We’re on the B-side now with track number seven, “Behave”. It acts as such an awesome statement against society and its continuous expectations set, especially against people with their own platform. “Behave, behave just like you should. Behave, behave just like a woman.” The chorus chants over and over, sarcastically mimicking the demands encountered on an everyday basis for some. This is Press Club giving themselves a pass to be whoever they want to be and live up to no expectations, the way life should be.

The third and final single ahead of Wasted Energy is present with track eight, “New Year’s Eve”. It is quick, punchy and not here to fuck around. That feeling is truly amplified by the killer riffs thanks to Reitwyk but strengthened by Foster’s angry vocals. “I’m getting thinner every day. I don’t give a shit about you babe.” It is a line that strikes me in two ways: The narrator is getting thinner every day which we can appreciate as weight loss through stress, but could also be seen as their patience wearing thin and desperately wanting a release. Either way, it’s a massive kick to the teeth.

Track nine, “How Can It Not Be Love?” is one of the shortest tracks, if not the shortest, running by quickly at two minutes flat. Addressing themes of love, as much of the album does, in a way that makes the emotion undesirable to say the least. Life is ugly and love is far from perfect. I appreciate everything Press Club does to show those things without being overly cynical. There’s not much to say about this one, as it’s less of a musical showcase and more of a statement from the band. With that being said, it won’t be getting a skip any time though.

We’re closing in on the home stretch sadly, but the good news is we’ll soon be able to go back and hear those initial songs yet again. “I’m In Hell” doesn’t hide much. It’s fairly clear what kind of mood they’re going for on this one. The low and grumbling bass stirs up a feeling of dread which contributes well to the overall tone. Foster tells us she’s “Not alright yet” over and over which reminds us of the core reason music exists; self-expression. This album is a huge expression of depression, anger, lust, and self-discovery. Tracks like this one work for me to invest in Press Club as people. I care what happens, and because of this I can’t pull myself away. That, and the chorus is kickass.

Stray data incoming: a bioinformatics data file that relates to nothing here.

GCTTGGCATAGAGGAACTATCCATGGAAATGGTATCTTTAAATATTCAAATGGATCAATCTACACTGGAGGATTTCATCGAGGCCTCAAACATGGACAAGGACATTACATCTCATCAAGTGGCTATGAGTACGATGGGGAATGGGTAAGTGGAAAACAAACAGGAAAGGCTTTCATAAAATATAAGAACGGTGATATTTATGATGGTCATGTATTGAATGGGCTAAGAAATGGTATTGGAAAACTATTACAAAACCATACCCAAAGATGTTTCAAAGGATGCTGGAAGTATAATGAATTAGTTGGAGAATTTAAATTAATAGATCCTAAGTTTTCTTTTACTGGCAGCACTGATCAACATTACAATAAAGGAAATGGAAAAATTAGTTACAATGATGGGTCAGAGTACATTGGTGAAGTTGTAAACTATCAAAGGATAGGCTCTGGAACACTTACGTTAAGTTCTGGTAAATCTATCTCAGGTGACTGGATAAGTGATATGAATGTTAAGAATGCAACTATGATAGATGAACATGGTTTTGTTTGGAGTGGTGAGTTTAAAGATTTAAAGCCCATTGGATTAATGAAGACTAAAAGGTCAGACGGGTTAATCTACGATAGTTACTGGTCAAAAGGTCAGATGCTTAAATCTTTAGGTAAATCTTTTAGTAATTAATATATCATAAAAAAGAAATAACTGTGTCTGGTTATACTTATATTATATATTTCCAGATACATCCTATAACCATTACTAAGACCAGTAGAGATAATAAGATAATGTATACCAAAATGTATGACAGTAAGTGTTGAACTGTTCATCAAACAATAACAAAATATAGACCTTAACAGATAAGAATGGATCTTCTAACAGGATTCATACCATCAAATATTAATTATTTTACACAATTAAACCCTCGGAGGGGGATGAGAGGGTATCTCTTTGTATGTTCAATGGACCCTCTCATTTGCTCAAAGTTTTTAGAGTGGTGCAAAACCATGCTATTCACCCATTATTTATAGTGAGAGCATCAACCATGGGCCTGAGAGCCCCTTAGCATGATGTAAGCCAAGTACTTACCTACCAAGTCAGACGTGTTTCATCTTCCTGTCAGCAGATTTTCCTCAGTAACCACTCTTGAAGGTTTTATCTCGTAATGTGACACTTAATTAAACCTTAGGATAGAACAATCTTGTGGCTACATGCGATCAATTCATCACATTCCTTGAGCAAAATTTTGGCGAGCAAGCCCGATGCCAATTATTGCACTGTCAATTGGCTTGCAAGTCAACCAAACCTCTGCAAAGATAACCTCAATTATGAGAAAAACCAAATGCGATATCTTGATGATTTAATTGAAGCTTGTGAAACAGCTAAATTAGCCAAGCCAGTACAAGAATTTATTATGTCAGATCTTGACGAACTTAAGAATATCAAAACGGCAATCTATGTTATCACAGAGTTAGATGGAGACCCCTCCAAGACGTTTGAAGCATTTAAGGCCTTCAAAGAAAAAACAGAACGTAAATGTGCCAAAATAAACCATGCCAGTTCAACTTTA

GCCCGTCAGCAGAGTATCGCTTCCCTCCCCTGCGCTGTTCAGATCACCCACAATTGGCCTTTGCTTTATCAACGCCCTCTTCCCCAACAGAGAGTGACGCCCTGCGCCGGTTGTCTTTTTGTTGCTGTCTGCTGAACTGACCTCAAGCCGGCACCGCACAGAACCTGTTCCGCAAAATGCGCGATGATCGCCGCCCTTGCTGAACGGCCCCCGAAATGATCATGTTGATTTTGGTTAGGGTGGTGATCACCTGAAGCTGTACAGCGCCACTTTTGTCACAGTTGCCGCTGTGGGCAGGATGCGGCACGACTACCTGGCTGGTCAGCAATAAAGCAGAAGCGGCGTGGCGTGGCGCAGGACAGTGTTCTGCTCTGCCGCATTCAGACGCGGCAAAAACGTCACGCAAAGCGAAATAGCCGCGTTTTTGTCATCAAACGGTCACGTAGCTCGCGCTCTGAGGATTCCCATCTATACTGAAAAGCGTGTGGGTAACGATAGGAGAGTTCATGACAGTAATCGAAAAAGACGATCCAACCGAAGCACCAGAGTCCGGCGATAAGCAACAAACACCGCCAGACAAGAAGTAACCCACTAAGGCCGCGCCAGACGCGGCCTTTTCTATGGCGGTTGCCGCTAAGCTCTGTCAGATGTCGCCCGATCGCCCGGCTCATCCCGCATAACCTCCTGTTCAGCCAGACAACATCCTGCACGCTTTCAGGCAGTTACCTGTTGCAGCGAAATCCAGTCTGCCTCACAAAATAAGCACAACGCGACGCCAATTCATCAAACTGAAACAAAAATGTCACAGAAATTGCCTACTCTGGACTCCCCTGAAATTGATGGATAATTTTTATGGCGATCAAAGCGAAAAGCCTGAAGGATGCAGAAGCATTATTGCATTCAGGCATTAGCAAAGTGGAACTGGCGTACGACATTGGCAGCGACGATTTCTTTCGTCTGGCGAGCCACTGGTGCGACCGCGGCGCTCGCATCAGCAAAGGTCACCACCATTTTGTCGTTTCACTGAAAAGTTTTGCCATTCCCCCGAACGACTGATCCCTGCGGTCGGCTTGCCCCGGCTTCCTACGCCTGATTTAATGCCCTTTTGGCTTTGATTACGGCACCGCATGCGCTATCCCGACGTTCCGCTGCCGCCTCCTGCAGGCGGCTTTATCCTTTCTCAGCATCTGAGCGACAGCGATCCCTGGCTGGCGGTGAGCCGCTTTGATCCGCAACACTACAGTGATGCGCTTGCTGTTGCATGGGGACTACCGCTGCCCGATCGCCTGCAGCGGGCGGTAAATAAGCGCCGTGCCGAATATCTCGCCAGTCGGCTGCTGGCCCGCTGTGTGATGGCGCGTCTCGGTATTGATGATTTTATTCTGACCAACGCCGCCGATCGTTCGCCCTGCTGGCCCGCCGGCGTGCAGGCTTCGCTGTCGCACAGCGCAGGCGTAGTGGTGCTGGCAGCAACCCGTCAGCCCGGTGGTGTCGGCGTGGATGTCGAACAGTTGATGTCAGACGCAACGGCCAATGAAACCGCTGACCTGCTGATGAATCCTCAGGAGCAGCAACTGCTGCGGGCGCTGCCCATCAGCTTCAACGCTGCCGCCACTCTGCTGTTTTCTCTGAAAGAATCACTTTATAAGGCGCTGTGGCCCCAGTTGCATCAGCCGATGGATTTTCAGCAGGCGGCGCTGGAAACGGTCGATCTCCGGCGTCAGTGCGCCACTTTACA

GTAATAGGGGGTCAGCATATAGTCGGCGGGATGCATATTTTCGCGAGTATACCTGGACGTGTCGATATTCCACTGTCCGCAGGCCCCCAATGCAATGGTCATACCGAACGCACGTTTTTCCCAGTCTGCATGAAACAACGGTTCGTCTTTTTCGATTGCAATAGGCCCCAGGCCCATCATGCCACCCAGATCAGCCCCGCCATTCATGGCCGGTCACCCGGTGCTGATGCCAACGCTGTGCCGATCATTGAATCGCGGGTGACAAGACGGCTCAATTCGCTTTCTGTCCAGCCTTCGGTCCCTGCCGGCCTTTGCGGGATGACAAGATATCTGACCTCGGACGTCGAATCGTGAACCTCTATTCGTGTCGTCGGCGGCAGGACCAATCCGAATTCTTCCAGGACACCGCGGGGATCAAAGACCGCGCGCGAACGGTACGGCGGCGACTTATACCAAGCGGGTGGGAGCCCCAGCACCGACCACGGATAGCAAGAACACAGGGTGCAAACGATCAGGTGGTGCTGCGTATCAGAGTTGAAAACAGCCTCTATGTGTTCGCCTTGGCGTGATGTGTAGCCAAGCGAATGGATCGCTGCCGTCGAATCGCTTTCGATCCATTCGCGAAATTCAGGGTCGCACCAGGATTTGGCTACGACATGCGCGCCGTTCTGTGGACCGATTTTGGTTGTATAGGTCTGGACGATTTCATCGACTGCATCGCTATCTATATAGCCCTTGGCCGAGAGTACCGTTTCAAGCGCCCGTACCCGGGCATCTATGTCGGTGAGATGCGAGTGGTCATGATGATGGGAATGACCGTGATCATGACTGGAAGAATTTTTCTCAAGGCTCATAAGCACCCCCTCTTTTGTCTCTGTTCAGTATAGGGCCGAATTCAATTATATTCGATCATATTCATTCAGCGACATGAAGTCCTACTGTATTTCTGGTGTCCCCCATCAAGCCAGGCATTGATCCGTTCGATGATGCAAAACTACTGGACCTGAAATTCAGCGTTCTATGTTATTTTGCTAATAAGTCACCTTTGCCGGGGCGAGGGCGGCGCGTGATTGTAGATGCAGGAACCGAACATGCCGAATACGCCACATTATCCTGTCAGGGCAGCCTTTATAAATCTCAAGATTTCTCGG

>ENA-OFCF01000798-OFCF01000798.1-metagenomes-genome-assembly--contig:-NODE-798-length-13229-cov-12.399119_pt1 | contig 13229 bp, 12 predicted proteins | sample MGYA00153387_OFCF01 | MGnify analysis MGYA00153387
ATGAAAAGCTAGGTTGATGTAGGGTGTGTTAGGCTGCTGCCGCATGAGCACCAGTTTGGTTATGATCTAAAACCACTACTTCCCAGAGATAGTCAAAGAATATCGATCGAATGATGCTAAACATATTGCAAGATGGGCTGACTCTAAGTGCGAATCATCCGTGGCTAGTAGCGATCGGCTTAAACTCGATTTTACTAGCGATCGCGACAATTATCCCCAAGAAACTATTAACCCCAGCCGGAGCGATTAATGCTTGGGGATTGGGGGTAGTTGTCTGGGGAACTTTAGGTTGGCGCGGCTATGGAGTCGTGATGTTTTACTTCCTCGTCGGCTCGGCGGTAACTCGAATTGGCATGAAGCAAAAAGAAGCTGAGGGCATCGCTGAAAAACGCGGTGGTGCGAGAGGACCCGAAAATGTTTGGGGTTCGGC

“Same Mistakes” is the penultimate track and it opens with a very sombre tone discussing a funeral. Foster’s vocals are toned down again, almost to a point of softness. “It’s not enough for me” roars as the song thumps with a harsh passion. It eventually stays stuck in my mind as the day progresses. “Same Mistakes” is a song for when you’ve had a few drinks and a bad day. It’s the cure to feeling like garbage. The guttural backup vocals are impossible to sit through without joining in. Perfect for relieving some stress. It’s a song of situation and definitely not to be oversaturated, but the right kind of friend when you need it. A metaphor that is very fitting to Press Club entirely.

“My best friend, he died at twenty-three”

The end of the album is here but we’re not going out like that. “Twenty-Three” is here to pull us out of that rut and kick us from behind, like that friend who shoves you into a circle-pit. You need to get up and go or you’ll be left behind. A panic is placed upon us as the narrator recalls someone’s feelings of confusion and fear brought upon by a mystery substance. “My best friend, he died at twenty-three” is one of those gut-punch lines that gets your attention if it didn’t already have it. The lyricism reminds me a lot of bands like The Smith Street Band, Camp Cope, and Tired Lion; direct, specific and unafraid of the consequences. It fills the listener with a dose of anxiety, wondering ‘Has this person taken something lethal? Had his friend who died at twenty-three?’ It’s a fun-sounding but equally haunting way to close out the album. If Press Club wanted to be remembered, they’ve done so in an effective way.

 

Review Summary

This album is one that sat with me for weeks: I thought about it in my spare time, I sung it in the shower, I sat and studied what things meant. I just couldn’t shake it. It grew to be a part of me and with that sort of connection, I don’t see it hard for others to feel the same. The instrumentation was stellar to the point that I wanted to write almost entirely about that. The problem with doing that would have been the hard-hitting lyrical content and themes that would have gone right out the door. Sometimes you can’t say enough, sometimes you shouldn’t say too much. Wasted Energy is a perfect example of art that can stand on its own and make an impact by itself. I haven’t come across something so personal in a long time and I thank Press Club for sharing it with the world.

Editor's Rating:
9
Press Club - Wasted Energy
  • Album Rating
    9
The Good

Great runtime, tracks end before they can get old. Fantastic musical skill. Well-developed voice, each song is clearly Press Club. Vocal performances that could tear a house down. Lyrics are engaging as well as being brutally honest.

The Bad

Theme of love/breakups comes close to being repetitive.

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Jack Walsh

A fan of music and an even bigger fan of his opinions, Jack Walsh is a resident content creator of Depth Magazine. He is currently studying a Creative Writing degree and hopes to someday be writing for Rolling Stone. [Enjoyed the read? Shout Jack a beer.]